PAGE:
2020 NFL Coverage Elasticity Part II

What Offenses saw the biggest disparities from defenses in 2020 (vs. expectation) 

Football tactics 101: How to identify defensive coverage while watching the  game - Buffalo Rumblings

Continuing from last week’s Coverage Elasticity to further investigate defensive coverage tendencies we will “flip the script” and look at the data from the offensive lens. Today we will look at which offenses saw the biggest disparities from what the NFL-wide typical defensive deployment is. It sounds complex, but let me as a reminder:

  • The Packers Offense and Aaron Rogers perform extremely well (vs. league expectation) vs. Cover-2, and poorly vs. Cover-3
  • The Packers are playing the Colts that play the league’s highest ratio of Cover-2 (say, 40%) and lowest rate of Cover-3 (say, 25%)
  • Any “Coverage-Based” projection system would likely call for Rodgers to have a big game, right?
  • However, just because on average the Colts have deployed a 40%/25% split between Cover-2 and Cover-3 respectively, how consistent do they deploy said split? On any given week, even within that average there’s probably games that deviate, where the Colts actually used Cover-3 more than Cover-2

And last week we displayed how EVERY defense changes their Coverages on a week-to-week basis. To begin our understanding better, shouldn’t we find out the OFFENSES that NFL defenses treat the most differently (from what the AVERAGE NFL defense typically calls)?

This article essentially answers the question: Which offenses saw the greatest fluctuations from normal coverage expectations on a league-wide scale.

The graph below shows each offense, and their respective difference in opponent coverage rates faced relative to the league average for the 2020 season. For example, you can read the first cell as “the 49ers see Cover 0/1 4.3 percentage points less than the league average of 32.7%”. Here is each offense shakes out:

Football Team-4.5%-1.2%6.2%-0.5%12.4%
NFL AVG32.7%13.5%35.0%18.8%

Note, two of every three passing downs use MFC (middle field closed) coverages, Cover 1 and Cover 3. I call this out because one of the lessons/”cheat codes” teams facing the Chiefs and Seahawks, teams with prolific downfield passing attacks, is to play with a 2-deep (MFO) look, deploying Cover 2 or Cover 4. I strongly believe we will see a shift in the NFL BACK to the MFO looks that went out of vogue with the Seahawks Legion of Boom days (and how heavy they played Cover 3 / Match 3), to prevent explosive plays.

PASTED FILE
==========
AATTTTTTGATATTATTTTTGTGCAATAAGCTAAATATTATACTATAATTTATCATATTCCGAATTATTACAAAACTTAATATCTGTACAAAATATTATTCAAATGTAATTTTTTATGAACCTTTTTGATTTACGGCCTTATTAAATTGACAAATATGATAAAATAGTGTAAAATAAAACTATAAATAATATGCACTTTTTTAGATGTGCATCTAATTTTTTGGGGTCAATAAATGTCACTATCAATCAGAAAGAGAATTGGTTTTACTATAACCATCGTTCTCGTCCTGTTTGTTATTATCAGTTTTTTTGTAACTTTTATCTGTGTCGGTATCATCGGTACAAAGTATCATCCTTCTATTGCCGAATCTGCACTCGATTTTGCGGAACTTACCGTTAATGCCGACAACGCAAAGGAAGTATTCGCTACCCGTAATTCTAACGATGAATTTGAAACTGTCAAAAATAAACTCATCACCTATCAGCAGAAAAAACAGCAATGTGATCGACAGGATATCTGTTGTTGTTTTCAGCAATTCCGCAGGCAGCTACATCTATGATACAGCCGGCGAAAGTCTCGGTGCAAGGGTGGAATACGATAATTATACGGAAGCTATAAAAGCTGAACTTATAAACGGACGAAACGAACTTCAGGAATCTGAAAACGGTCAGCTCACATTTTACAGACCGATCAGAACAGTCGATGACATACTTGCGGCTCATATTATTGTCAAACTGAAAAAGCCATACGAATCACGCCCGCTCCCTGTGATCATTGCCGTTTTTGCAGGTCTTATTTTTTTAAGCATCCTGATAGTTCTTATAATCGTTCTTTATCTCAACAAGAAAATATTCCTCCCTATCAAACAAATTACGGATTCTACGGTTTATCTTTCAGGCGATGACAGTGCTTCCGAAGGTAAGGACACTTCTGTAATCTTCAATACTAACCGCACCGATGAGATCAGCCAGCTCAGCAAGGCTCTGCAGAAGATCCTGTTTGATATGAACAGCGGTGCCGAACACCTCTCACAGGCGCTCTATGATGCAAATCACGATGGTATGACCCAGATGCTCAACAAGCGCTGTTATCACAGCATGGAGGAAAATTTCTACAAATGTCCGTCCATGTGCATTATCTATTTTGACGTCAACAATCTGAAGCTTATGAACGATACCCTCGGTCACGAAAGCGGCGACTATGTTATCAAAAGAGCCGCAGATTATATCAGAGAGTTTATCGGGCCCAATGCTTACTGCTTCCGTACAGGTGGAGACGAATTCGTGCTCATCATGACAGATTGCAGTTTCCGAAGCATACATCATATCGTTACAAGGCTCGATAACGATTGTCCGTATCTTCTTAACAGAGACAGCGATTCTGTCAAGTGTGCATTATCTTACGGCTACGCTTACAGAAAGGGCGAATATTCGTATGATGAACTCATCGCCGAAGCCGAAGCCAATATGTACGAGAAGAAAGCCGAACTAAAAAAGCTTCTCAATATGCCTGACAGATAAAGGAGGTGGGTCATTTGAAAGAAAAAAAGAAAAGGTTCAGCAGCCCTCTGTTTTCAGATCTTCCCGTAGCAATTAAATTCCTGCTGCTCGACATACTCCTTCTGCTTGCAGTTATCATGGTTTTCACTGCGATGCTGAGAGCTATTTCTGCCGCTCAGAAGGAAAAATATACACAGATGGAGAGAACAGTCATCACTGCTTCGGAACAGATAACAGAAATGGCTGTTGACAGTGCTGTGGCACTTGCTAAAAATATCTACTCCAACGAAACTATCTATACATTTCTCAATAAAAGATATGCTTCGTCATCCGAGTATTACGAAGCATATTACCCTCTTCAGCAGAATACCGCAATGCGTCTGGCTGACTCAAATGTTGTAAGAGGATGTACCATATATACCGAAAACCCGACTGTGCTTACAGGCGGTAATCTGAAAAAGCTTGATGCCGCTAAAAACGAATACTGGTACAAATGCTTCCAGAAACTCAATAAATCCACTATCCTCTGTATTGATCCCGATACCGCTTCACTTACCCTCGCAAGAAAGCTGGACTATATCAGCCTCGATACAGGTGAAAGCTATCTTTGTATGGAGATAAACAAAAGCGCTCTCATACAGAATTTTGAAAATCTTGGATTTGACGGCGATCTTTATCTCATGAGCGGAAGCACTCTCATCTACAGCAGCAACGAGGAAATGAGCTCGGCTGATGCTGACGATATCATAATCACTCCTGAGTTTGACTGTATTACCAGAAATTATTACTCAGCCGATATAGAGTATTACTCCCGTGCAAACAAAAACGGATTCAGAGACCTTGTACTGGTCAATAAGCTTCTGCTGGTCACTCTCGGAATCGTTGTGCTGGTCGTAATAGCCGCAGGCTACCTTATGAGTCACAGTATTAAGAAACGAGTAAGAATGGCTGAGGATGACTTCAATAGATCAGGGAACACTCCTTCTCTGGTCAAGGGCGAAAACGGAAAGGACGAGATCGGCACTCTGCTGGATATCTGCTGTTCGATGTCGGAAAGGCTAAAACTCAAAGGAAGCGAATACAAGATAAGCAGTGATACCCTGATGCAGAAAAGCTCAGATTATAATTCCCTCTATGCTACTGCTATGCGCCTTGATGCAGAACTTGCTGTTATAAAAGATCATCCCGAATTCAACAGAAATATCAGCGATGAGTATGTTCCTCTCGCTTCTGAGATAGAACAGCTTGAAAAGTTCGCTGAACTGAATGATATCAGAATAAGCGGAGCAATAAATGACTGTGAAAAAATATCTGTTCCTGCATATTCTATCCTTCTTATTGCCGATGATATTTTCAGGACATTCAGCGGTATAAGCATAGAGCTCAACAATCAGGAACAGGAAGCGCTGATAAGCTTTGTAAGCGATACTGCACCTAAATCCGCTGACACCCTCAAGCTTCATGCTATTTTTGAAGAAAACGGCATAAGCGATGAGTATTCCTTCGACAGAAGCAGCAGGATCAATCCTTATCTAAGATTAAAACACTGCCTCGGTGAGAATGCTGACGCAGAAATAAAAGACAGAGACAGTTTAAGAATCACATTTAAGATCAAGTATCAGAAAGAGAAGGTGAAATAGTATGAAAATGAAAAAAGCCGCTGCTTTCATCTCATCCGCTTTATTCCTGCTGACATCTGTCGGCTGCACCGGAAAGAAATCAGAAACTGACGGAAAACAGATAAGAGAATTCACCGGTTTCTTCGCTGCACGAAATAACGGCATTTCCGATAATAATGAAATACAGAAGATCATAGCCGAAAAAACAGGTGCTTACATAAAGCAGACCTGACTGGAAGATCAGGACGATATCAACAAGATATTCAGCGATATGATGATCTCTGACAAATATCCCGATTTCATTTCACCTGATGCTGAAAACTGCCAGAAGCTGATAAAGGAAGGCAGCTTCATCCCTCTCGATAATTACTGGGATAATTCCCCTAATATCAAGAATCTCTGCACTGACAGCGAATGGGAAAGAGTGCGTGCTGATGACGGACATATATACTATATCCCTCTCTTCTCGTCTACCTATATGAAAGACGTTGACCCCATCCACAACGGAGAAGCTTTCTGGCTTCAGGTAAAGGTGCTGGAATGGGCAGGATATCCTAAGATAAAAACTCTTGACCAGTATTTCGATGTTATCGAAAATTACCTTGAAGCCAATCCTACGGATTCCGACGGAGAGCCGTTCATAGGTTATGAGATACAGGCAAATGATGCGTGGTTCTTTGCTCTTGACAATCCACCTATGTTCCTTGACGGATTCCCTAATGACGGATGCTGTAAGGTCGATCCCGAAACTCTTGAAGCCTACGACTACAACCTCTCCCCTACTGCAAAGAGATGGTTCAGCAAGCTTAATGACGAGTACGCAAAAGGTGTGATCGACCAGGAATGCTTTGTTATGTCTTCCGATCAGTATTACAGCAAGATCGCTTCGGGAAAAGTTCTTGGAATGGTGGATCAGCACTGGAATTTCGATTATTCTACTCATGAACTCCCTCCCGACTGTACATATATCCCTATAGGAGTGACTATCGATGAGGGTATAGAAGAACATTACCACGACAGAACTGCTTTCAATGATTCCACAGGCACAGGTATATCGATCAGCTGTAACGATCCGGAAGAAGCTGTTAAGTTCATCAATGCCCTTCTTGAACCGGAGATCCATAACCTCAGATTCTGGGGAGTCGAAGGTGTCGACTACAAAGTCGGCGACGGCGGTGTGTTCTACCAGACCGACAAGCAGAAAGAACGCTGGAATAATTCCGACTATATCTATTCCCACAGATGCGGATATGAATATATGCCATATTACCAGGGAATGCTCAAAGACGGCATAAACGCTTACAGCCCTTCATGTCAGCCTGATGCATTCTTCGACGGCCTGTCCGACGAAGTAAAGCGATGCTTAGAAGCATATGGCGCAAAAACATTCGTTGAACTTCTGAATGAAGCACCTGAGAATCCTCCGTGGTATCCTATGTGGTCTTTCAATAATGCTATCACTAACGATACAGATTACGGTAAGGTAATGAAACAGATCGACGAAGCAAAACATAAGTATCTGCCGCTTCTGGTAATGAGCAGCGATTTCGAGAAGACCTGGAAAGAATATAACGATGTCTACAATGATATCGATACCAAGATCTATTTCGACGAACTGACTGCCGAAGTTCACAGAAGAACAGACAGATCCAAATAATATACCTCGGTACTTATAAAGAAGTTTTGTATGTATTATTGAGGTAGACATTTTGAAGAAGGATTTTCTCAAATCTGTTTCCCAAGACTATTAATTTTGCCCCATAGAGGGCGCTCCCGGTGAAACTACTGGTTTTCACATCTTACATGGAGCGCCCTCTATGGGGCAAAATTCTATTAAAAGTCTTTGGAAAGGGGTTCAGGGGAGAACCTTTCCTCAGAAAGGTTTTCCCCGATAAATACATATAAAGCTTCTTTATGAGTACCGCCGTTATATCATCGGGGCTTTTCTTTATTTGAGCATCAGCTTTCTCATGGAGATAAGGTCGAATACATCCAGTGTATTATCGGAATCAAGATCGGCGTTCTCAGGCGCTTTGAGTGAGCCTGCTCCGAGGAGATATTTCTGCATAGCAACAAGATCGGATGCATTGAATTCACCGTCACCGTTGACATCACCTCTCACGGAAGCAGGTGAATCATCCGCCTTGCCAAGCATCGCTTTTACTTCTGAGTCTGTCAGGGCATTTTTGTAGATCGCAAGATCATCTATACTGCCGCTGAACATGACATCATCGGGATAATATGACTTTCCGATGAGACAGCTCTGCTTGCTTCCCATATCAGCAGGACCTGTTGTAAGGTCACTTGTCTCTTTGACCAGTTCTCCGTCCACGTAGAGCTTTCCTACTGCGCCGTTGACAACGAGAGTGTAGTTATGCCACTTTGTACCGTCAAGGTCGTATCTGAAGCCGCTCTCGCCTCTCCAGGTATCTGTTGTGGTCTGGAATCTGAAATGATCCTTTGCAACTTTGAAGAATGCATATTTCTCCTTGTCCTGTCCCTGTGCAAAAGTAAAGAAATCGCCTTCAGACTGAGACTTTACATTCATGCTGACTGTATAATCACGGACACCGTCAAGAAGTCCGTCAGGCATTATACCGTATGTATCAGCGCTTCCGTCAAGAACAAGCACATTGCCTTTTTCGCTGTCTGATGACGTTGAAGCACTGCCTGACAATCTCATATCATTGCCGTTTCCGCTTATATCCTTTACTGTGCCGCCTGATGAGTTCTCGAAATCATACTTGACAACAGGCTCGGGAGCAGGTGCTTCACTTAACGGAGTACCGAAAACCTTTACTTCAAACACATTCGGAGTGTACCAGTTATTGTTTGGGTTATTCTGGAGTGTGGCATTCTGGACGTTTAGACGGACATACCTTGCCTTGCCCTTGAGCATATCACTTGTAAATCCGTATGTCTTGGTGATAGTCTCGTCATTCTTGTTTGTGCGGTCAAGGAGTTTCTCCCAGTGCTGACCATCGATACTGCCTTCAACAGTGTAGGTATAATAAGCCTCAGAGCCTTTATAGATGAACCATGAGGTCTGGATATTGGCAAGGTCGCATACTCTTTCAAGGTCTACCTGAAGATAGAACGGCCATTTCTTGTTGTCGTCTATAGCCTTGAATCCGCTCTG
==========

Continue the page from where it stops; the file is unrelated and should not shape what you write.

Interesting data points

  • Baltimore faced the most divergent set of coverages (fueled mainly by the Cover 4 usage/importance of an outside WR, detailed by PFF here) relative to the NFL norm
  • The Rams see the biggest single Coverage variation, with 13.7% more Cover 3, which is interesting given the documented success of Cover 4 to stymy Jet Motion concepts
  • It seems NFL defenses fear the use of Man coverage vs the better running QBs (Ravens, Cardinals and Seahawks)

Knowing this information helps us make adjustments beyond simply adding “consistency based metrics” like standard deviation to our model. If we know NFL defenses as a whole play a lot more Cover-4 vs the Ravens we can make that adjustment to our QB vs. Coverage based model.

We hope both these pieces help paint the picture of what will be QB vs. Coverage 2.0, which will be released before next season. In other words it should explain why we are:

  • Not only considering what we did last season
    • How well QB plays vs each coverage
    • How often opposing defense deploys each coverage
  • BUT, how FREQUENTLY an opposing defense deploys each coverage
  • AND, manual adjustments made knowing how defenses typically alter their coverage vs a certain offense

Stay tuned, as prop betting opportunities for week 1 come out, we will be ready with said 2.0 system.

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